[ExI] [wta-talk] What % of H+ = Electromechanical Devices

Natasha Vita-More natasha at natasha.cc
Thu Jul 30 15:48:08 UTC 2009

Thank you for your response Ben.

I asked what percentage of human enhancement options are based within the
domain of electromechanical devices.  I expressly used the phrase
"electromechanical devices" because that is how a cyborg is defined:  "a
human being whose body has been taken over in whole or in part by
electromechanical devices; a cyborg is a cybernetic organism" (WorldNet,

In differentiating a cyborg from a transhuman, this phrase
"electromechanical devices" is important because if one were to state that a
transhuman is the more appropriate term to use when considering human
enhancement one issue would be that there are more devices/systems than
electromechanical for enhancement.  Clynes and Kline said that a cyborg is
the result of "altering man's bodily functions to meet the requirements of
extraterrestrial environments ... An artifact-organism systems which would
extend man's unconscious self-regulatory controls are one possibility"
(Cyborgs and Space).  But the transhuman is not so tethered to the
biological body and while extraterrestrial environments are one goal for
existence, a body is not essential. Also, transhuman suggests that it is a
conscious preference to regulate the body/form or state of personal

Now I will respond to your comments:

> In distinguishing the use of the term cyborg and the term transhuman 
> in

"A cybernetic organism necessarily includes a biological component and a
non-biological component; that filters out a lot of possible implementations
of "person" right away. Transhuman is "and everything else"?"

If I understand you, you are suggesting the personal identity is unique to
the transhuman and not the cyborg.  If this is what you meant, I agree.  It
was only with Haraway that a sense of personhood, mythological/symbolic and
that of feminism in large part, is the persona of the cyborg.

> In your estimation, what percentage of human enhancement options are 
> based within the domain of electromechanical devices?

"Percentage of what? It's easy to arbitrarily create a new category for a
particular technology. Does a simple variation count as a new option and
thus affect the percentages? For example video contacts vs head mounted
displays. Gene therapy to make insulin vs genetically engineered insulin. 
Are these new technologies or minor variations?

This distinguishing factor is "intention".  Video contact is for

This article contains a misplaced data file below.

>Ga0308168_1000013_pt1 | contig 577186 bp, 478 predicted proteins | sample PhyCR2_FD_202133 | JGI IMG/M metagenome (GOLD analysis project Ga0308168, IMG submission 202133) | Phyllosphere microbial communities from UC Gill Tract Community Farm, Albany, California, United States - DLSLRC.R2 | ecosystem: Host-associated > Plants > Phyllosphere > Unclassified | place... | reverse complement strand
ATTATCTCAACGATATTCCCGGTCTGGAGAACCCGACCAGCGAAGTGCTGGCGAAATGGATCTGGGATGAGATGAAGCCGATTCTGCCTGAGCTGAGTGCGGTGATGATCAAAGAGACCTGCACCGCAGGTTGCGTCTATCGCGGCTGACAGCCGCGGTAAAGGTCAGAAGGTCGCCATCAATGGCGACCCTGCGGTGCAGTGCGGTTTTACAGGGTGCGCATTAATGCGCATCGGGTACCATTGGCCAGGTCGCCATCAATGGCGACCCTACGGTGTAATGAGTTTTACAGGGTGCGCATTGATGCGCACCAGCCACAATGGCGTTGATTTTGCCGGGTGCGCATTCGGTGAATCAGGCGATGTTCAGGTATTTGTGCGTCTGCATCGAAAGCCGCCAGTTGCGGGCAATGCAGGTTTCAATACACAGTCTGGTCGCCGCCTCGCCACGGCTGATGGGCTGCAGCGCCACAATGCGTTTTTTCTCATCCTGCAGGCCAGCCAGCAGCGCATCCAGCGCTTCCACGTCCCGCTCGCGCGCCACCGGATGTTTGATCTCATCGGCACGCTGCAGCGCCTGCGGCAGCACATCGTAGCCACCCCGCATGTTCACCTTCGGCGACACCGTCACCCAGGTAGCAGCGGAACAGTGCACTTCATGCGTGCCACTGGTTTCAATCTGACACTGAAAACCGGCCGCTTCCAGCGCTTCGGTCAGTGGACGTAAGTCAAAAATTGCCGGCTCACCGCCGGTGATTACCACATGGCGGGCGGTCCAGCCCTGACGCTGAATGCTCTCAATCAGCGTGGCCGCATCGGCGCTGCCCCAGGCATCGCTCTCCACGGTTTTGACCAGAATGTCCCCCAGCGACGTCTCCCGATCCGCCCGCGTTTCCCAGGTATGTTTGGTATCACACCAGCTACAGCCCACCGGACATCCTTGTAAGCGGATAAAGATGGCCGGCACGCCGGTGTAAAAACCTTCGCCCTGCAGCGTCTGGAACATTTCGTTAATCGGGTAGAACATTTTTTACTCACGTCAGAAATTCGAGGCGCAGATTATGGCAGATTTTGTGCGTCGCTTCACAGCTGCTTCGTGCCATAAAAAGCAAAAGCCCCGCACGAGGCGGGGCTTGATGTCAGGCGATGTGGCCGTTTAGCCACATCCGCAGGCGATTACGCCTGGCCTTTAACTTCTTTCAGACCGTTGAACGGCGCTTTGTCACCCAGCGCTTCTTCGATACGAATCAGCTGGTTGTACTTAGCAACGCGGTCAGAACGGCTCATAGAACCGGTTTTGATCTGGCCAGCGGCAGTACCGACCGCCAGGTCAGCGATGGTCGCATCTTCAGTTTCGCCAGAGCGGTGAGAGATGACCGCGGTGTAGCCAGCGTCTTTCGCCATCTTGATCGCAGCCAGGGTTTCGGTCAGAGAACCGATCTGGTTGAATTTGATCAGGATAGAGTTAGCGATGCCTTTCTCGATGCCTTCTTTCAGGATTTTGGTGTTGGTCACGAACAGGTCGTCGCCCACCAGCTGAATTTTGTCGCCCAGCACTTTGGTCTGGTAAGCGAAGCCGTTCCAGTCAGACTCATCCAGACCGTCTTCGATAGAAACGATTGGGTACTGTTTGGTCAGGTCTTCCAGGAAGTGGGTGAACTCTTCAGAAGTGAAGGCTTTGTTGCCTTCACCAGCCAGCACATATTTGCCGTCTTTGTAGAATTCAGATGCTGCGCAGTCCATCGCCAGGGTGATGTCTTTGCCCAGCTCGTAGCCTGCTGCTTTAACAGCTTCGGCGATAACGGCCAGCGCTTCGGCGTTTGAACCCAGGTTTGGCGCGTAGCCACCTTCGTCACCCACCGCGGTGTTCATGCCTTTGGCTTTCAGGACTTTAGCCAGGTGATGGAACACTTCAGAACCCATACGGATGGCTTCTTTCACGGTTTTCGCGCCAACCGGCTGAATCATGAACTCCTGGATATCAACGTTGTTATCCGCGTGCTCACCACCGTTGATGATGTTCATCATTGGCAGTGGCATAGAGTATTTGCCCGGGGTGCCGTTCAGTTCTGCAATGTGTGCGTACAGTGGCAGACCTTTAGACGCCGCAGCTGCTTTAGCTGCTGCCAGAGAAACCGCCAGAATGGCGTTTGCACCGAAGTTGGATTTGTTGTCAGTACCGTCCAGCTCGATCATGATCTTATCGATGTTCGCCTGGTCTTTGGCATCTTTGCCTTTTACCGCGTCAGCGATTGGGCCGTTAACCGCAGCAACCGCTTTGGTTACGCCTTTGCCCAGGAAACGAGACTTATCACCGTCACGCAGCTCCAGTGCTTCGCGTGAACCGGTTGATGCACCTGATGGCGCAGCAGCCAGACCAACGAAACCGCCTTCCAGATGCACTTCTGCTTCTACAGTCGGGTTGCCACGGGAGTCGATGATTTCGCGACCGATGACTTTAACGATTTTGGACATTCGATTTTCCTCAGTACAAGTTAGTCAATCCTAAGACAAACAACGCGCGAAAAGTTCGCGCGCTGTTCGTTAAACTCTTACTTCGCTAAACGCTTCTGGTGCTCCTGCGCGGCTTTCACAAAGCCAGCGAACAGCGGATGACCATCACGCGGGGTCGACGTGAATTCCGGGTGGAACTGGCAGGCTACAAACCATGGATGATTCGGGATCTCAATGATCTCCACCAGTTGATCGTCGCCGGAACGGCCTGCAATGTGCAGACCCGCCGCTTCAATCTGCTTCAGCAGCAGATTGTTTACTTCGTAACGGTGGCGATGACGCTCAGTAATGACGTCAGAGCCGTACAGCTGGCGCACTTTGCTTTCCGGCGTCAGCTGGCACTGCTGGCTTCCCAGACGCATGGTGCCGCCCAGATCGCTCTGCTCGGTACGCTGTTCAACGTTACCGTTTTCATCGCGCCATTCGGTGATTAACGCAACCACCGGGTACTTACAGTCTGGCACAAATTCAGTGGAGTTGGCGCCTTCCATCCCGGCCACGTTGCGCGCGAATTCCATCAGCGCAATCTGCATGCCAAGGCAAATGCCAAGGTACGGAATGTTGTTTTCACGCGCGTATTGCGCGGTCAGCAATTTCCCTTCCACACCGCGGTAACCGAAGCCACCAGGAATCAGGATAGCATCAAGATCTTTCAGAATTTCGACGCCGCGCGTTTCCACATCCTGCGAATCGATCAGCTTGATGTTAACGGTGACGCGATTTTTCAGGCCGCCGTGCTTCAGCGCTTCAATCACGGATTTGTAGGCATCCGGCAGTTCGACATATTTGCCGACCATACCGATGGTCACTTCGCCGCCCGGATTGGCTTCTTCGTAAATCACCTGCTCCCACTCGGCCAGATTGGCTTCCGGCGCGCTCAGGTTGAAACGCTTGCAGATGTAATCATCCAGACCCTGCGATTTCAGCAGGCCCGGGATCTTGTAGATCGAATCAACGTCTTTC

interactivity, head mounted displays are for immersivity.  The gene therapy
example is more complicated and seem to be the same thing. So the second
would be variations.

"Are nano-bots "electromechanical"? What about biological cells? When you
get right down to it, most biomolecules are literally mechanical devices. 
A typical bacterial cell is charged up to about 1V like a capacitor, and
taps that enery store with something like a hydraulic vane motor. (see ATP
synthase or the flagellum.) Other devices resemble mechanical computers; DNA
is essentially punched tape."

If nanorobots are dependent on electricity, then they are in the domain of
electromechanical.  If they are driven by the electrical network of the
biology, then they are a separate domain.  The body's electrical currents
are not the same as AC output.  So, it seems that you are turning biology
into a machine, which it is like, but is not the same thing.

> For example, if human enhancement would be largely the result of 
> bio-genetic engineering, stem cell cloning, prosthetic synthetic body 
> parts,
> robotics+AI/AGI, pharmacology, and nanomedicine's nanocytes and 
> robotics+nanorobots,
> what domains would you suggest these (and other technologies/sciences 
> not
> mentioned) are located, other than electromechanical devices?

"The question isn't clear. Are you asking for further abstraction of these
technologies into more general categories? Do you want us to pick the One
True Transhuman Technology and tell you what research area it will certainly
come from?"

There is no one true transhuman technology.  I am simply reducing the issue
of cyborg down to what it is rather than appropriating cyborg to become the
transhumans.  My reason for this is that in academic fields, the cyborg is
being, what I consider to be misappropriated into a new area of study, that
of human enhancement, because academia is not familiar with the term
transhuman.  My issue is to prove that the cyborg is one thing and that
human enhancement is another and belongs more accurately in the domain of

> If you consider human enhancement to include whole brain emulation, do 
> you consider this to be strictly within the domain of cybernetics'
> electromechanical devices?  If so, why and if not, why?

"No; assuming a brain can be emulated by a computer in the first place, any
turing-equivalent computational system should be sufficient to emulate a
brain, including optical computers, biological computers, mechanical logic,
chemical cellular automata, and so on. Depending on the implementation,
these computational systems might run faster or slower than a human brain,
or be limited or extended in other ways, so they might not even be
enhancements beyond simply being a backup option. In general I don't
consider brain emulation to be a branch of cybernetics unless it's part of a
gradual replacement scenario."

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